Minima is a 215-square-foot (20-square-meter) prefab module designed to be a flexible structure to serve as a standalone tiny home or as an additional unit in the backyard that can be used as a home office or spacious guest house. It is constructed with CLT (cross-laminated timber) which is a sustainable material and cuts down on the carbon emissions that concrete produces. The modern micro-home is giving me major Japandi vibes! The boxy exterior is clad with a skin of cypress battens and a steel roof which maintains its minimal look. The unit has a streamlined, modern profile that still feels warm and human-centric. The facade opens up with hardwood-framed glass doors that can slide over to reveal its Scandinavian and Japandi-inspired interior.

The Pod, described by TV host Peter Madison as a “love letter to Tasmania,” is a tiny home comprised of two living ‘pods’ merged together by a narrow row of skylights. Covering only 430sq-ft, the exterior of The Pod is wrapped in Tasmanian oak wood which is replaced with expansive, floor-to-ceiling windows around the back of the tiny home. Positioned on a hillside, the tiny home’s back pod rises on steel beams to merge with the front pod, giving the illusion that you’re “floating” above the ground, as described by Hansen. Skylights also line the ceiling of The Pod, complimenting the floating feel with enough natural sunlight to brighten the entire home and visually splitting the two pods into separate living spaces.

In conceptualizing the Rammed Earth House, the team of architects set out to balance contemporary energy production practices with traditional building methods. Located in Dobrava, a settlement in Slovenia’s flatland region, the Rammed Earth House is inspired by the famed floating roof designed by Slovenian architect Oton Jugovec. Since rammed earth involves compacting a mixture of subsoil into an externally supported framework, the three architects behind Rammed Earth House conceptualized a concrete foundation and timber framework. It’s generally difficult to make changes to a rammed earth structure, but the home’s overhang roof allows cement to be added in the case that extra stability is needed. Rammed Earth House is sheltered with an overhang green roof that works to protect the building material from the threat of erosion as Dobrava experiences rainy, temperate, and snowy seasons.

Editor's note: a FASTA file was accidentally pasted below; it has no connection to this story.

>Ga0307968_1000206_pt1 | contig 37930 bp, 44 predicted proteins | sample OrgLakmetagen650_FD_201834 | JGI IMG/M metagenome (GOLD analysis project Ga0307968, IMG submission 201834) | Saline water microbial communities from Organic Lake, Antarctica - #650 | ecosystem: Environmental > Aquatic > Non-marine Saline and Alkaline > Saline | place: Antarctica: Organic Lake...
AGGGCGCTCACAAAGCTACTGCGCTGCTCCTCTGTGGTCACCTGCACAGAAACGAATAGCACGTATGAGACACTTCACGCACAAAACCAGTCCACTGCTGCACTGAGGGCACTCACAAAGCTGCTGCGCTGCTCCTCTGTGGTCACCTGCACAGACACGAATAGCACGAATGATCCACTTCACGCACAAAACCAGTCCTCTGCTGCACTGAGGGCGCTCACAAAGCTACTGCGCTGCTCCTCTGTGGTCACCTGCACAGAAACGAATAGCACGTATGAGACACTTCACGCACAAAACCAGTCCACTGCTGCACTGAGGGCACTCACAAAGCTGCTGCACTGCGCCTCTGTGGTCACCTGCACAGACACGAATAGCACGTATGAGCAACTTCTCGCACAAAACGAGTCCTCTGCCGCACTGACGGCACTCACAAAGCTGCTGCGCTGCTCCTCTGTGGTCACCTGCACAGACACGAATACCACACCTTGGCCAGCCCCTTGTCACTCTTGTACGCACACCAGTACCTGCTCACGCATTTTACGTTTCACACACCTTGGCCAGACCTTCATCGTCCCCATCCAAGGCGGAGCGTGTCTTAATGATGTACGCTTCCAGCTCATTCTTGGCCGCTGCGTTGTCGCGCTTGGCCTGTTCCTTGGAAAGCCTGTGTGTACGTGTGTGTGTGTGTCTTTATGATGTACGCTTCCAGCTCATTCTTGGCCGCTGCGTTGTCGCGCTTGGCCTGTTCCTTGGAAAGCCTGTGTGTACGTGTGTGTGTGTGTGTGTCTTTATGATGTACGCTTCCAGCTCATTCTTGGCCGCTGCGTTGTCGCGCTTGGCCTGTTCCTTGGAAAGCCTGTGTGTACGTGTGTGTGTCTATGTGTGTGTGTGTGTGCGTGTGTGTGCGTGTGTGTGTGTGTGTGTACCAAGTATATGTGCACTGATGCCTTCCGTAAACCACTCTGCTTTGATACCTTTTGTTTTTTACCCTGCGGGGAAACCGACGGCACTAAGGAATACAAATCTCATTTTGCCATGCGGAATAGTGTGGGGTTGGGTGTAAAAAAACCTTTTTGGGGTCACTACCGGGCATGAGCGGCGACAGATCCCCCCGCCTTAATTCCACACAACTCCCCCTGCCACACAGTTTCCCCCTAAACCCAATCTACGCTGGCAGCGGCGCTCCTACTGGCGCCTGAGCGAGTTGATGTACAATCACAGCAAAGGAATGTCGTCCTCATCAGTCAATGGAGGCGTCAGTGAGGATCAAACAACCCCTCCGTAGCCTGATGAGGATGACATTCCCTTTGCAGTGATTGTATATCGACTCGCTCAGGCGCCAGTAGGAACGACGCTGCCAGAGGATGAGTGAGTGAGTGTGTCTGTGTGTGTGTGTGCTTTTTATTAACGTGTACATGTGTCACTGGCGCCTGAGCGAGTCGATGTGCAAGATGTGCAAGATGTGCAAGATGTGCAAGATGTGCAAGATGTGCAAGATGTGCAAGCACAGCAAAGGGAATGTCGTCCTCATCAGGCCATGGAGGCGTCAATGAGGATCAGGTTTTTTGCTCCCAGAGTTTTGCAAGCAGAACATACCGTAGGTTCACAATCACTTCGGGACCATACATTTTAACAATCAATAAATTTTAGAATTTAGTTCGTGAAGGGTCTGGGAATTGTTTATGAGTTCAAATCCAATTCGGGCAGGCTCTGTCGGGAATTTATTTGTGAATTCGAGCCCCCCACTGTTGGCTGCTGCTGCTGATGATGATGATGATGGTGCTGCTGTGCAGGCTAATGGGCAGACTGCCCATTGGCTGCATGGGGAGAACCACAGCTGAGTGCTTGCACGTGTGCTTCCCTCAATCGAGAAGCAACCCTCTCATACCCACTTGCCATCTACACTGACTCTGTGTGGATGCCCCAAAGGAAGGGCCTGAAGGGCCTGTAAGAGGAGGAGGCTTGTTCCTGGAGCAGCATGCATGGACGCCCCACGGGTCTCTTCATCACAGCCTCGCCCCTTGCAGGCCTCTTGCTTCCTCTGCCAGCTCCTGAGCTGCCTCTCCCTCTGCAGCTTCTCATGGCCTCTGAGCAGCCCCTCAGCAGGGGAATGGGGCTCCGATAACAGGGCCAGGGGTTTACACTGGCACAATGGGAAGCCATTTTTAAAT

Elsa is a 323-square-foot tiny home defined by Scandinavian design that’s anchored with natural, earthy elements, like an outdoor, teeming garden and greenhouse attachment situated right beside a pergola-covered porch and attached swing for picturesque summer evenings spent in the garden. For all of their innovative architectural feats and resource efficiency, tiny homes can’t seem to shake their tininess. That is until Elsa dropped in. While most of their appeal comes from their small size, when stretched to their edges, tiny homes can feel like small chateaus–spacious even. Designed and constructed by the small family-operated luxury tiny home building company called Olive Nest, Elsa is a not-so-tiny, 323-square-foot tiny home on wheels with an attached greenhouse, garden, and porch swing.